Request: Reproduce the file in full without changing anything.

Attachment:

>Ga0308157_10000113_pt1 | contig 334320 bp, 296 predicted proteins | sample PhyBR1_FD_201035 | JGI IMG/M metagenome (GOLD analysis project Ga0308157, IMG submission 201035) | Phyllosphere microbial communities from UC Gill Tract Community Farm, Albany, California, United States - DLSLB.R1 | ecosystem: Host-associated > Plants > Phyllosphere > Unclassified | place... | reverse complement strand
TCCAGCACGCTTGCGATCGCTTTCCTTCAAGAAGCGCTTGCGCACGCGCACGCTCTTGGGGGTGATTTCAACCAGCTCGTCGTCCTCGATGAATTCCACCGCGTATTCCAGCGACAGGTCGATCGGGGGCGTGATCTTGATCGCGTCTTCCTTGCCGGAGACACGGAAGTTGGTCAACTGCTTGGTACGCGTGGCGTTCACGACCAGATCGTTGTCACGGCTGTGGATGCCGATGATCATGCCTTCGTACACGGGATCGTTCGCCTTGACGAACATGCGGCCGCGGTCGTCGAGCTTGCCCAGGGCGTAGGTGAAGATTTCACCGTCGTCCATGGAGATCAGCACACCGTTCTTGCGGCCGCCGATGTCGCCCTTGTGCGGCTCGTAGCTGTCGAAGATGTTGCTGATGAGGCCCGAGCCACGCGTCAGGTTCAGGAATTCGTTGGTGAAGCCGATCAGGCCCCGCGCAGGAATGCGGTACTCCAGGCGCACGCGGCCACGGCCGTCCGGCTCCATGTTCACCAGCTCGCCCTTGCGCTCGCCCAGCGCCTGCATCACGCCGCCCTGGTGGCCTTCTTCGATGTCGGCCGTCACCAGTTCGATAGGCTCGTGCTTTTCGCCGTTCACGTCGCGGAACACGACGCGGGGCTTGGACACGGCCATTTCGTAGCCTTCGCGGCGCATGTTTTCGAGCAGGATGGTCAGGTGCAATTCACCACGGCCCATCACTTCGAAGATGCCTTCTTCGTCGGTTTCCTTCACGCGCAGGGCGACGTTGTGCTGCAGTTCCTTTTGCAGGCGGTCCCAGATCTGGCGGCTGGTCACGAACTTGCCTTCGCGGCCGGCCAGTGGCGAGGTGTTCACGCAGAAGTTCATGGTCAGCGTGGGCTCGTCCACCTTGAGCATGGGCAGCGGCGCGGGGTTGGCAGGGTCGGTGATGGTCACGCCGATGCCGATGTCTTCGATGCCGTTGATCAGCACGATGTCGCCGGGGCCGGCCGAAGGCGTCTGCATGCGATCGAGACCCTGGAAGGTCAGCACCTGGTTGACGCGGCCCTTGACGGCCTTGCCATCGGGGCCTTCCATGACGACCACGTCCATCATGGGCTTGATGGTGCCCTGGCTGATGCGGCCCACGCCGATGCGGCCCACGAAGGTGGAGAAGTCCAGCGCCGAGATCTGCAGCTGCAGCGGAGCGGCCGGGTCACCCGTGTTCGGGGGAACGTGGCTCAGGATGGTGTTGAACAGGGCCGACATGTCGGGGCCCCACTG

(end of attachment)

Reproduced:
>Ga0308157_10000113_pt1 | contig 334320 bp, 296 predicted proteins | sample PhyBR1_FD_201035 | JGI IMG/M metagenome (GOLD analysis project Ga0308157, IMG submission 201035) | Phyllosphere microbial communities from UC Gill Tract Community Farm, Albany, California, United States - DLSLB.R1 | ecosystem: Host-associated > Plants > Phyllosphere > Unclassified | place... | reverse complement strand
TCCAGCACGCTTGCGATCGCTTTCCTTCAAGAAGCGCTTGCGCACGCGCACGCTCTTGGGGGTGATTTCAACCAGCTCGTCGTCCTCGATGAATTCCACCGCGTATTCCAGCGACAGGTCGATCGGGGGCGTGATCTTGATCGCGTCTTCCTTGCCGGAGACACGGAAGTTGGTCAACTGCTTGGTACGCGTGGCGTTCACGACCAGATCGTTGTCACGGCTGTGGATGCCGATGATCATGCCTTCGTACACGGGATCGTTCGCCTTGACGAACATGCGGCCGCGGTCGTCGAGCTTGCCCAGGGCGTAGGTGAAGATTTCACCGTCGTCCATGGAGATCAGCACACCGTTCTTGCGGCCGCCGATGTCGCCCTTGTGCGGCTCGTAGCTGTCGAAGATGTTGCTGATGAGGCCCGAGCCACGCGTCAGGTTCAGGAATTCGTTGGTGAAGCCGATCAGGCCCCGCGCAGGAATGCGGTACTCCAGGCGCACGCGGCCACGGCCGTCCGGCTCCATGTTCACCAGCTCGCCCTTGCGCTCGCCCAGCGCCTGCATCACGCCGCCCTGGTGGCCTTCTTCGATGTCGGCCGTCACCAGTTCGATAGGCTCGTGCTTTTCGCCGTTCACGTCGCGGAACACGACGCGGGGCTTGGACACGGCCATTTCGTAGCCTTCGCGGCGCATGTTTTCGAGCAGGATGGTCAGGTGCAATTCACCACGGCCCATCACTTCGAAGATGCCTTCTTCGTCGGTTTCCTTCACGCGCAGGGCGACGTTGTGCTGCAGTTCCTTTTGCAGGCGGTCCCAGATCTGGCGGCTGGTCACGAACTTGCCTTCGCGGCCGGCCAGTGGCGAGGTGTTCACGCAGAAGTTCATGGTCAGCGTGGGCTCGTCCACCTTGAGCATGGGCAGCGGCGCGGGGTTGGCAGGGTCGGTGATGGTCACGCCGATGCCGATGTCTTCGATGCCGTTGATCAGCACGATGTCGCCGGGGCCGGCCGAAGGCGTCTGCATGCGATCGAGACCCTGGAAGGTCAGCACCTGGTTGACGCGGCCCTTGACGGCCTTGCCATCGGGGCCTTCCATGACGACCACGTCCATCATGGGCTTGATGGTGCCCTGGCTGATGCGGCCCACGCCGATGCGGCCCACGAAGGTGGAGAAGTCCAGCGCCGAGATCTGCAGCTGCAGCGGAGCGGCCGGGTCACCCGTGTTCGGGGGAACGTGGCTCAGGATGGTGTTGAACAGGGCCGACATGTCGGGGCCCCACTG